It has been nearly two years since MS Dhoni retired from Test cricket. These two years have seen his successor Virat Kohli take India to new highs, winning series overseas at home.
Kohli has now led India in 15 Tests, winning eight, losing two and drawing five, four of which were rain-induced. Dhoni, who captained in 60 Tests, winning 27, losing 18 and drawing 15.
These are of course still early days for Kohli but the early signs are encouraging. Dhoni, when he took over the reins in 2008, had the luxury of sheer class in his team. Sachin Tendulkar, Rahul Dravid and VVS Laxman were still part of the playing XI even as Sourav Ganguly and Anil Kumble decided to hang up their boots by the time the series against Australia drew to a close.
Indian cricket went through a golden phase thereafter. The Greg Chappell saga was behind the players and Dhoni promised to lead from the front. His presence and repeated brutalities down the order ensured India were forever a dangerous unit.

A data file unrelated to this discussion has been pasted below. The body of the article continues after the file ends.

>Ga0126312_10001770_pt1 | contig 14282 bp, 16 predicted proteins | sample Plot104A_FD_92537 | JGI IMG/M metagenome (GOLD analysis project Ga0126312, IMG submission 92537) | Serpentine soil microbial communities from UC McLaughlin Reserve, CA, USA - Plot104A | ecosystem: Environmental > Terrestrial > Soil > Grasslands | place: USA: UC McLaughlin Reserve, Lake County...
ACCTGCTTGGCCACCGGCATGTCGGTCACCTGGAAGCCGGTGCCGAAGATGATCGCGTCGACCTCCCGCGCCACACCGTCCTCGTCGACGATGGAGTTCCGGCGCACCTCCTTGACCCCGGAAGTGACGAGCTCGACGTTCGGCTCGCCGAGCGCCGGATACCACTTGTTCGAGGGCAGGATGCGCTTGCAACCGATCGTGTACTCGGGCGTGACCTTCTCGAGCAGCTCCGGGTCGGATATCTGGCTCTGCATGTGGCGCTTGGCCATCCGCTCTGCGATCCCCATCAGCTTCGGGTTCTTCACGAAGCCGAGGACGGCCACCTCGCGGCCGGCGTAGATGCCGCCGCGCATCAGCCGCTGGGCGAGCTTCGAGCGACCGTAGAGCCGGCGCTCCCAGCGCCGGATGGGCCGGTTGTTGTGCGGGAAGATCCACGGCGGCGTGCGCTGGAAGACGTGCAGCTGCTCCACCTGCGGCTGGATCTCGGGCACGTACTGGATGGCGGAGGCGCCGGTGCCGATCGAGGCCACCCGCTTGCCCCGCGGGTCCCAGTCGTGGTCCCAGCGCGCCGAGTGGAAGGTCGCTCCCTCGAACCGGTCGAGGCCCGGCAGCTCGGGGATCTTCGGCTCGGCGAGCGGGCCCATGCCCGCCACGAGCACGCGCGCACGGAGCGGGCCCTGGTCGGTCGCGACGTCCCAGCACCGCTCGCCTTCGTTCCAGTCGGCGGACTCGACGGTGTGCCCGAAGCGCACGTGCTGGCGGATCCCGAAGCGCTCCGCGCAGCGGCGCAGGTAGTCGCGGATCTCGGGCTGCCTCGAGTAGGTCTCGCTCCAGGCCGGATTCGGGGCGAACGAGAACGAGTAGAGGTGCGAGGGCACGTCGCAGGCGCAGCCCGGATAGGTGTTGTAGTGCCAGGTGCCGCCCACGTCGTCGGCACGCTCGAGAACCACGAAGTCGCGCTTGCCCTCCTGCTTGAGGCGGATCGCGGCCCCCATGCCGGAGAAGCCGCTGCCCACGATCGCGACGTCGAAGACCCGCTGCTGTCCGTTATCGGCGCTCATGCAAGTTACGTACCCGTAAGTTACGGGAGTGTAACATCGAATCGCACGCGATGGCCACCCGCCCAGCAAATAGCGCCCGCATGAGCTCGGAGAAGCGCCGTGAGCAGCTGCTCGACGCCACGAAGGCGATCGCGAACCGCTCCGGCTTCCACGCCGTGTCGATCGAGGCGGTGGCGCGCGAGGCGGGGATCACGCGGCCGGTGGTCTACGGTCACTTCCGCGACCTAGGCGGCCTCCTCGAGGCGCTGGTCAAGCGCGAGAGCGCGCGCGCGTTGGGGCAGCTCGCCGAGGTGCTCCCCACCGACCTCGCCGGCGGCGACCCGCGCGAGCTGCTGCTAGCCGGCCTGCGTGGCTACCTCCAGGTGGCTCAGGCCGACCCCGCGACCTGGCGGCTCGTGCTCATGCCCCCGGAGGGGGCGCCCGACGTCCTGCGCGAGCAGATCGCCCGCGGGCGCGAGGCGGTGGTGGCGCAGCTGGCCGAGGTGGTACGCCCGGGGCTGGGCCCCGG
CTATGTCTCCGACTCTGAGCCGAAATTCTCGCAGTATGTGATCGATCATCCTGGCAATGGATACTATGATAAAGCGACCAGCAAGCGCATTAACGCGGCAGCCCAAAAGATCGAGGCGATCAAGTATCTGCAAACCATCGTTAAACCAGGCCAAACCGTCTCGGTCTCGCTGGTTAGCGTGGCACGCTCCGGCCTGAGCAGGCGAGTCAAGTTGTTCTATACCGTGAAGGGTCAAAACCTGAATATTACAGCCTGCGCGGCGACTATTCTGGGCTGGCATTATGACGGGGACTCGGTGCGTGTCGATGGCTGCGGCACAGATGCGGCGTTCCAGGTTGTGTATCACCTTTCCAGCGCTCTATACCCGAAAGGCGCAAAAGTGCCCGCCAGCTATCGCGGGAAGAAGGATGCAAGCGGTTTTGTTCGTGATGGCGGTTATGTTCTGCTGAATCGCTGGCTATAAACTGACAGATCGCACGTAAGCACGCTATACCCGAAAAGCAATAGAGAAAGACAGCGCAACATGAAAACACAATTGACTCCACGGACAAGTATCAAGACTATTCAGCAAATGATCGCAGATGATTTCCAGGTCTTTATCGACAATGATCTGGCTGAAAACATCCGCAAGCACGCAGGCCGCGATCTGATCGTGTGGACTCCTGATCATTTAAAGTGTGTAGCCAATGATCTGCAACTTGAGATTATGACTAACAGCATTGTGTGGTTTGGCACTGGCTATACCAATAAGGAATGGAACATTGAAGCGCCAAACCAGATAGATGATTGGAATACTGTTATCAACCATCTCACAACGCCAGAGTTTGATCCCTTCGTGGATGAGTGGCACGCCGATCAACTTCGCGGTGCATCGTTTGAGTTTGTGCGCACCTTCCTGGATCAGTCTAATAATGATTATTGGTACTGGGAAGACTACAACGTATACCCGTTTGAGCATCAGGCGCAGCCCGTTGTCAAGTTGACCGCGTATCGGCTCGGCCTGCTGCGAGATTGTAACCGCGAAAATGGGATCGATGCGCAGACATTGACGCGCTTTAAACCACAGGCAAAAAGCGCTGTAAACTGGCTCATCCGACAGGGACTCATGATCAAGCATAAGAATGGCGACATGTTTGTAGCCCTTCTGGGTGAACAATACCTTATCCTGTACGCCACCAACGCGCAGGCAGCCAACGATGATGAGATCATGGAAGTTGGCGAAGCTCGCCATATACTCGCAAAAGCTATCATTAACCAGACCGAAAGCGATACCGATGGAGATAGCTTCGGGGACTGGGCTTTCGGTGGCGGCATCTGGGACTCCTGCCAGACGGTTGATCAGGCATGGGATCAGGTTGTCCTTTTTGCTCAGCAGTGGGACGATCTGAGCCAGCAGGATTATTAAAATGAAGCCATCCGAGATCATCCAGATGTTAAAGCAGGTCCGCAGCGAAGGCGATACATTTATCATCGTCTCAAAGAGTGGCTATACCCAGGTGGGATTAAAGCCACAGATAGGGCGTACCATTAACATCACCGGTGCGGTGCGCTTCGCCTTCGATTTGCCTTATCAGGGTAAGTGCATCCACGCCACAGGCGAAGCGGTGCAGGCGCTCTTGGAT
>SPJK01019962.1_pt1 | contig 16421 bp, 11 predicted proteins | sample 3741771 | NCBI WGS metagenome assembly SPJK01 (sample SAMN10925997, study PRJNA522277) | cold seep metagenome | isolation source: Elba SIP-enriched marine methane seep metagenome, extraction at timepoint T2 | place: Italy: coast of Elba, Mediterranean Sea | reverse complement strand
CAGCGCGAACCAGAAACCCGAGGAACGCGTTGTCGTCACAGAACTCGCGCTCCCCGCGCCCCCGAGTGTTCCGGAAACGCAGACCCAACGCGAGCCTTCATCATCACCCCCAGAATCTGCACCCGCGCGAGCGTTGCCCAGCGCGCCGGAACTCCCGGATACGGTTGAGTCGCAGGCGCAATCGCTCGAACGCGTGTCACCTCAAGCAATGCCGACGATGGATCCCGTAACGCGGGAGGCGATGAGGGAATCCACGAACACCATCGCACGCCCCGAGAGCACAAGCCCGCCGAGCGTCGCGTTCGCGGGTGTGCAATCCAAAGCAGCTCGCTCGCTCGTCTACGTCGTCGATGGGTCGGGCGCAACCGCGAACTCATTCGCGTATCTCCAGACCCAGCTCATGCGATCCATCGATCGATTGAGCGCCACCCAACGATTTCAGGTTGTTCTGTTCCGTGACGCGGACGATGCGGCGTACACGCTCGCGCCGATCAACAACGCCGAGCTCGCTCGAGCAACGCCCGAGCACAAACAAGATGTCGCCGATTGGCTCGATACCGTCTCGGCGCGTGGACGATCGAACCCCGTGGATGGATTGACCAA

Sehwag and Gautam Gambhir would blunct attacks upfront, Dravid would lay the foundation, Tendulkar would bury them in a pile of runs before Laxman strode in to exhibit outstanding artistry, paving the way for Dhoni to launch into bowlers, already exhausted and demotivated.
The bowling unit was a crack force too. Zaheer Khan was at his peak and Harbhajan Singh was inevitably among the wickets.
However, Dhoni’s problems started in the English summer of 2011, months after the euphoria of the World Cup triumph at home. The first signs of limitations in an all conquering team had come in a Test series in the West Indies, weeks before India embarked on their British tour – mysteriously, Dhoni’s men did not push for victory at Gros Islet, with not many to get and plenty of wickets at hand. (Dhoni and Kohli are different characters: Glenn McGrath to India Today)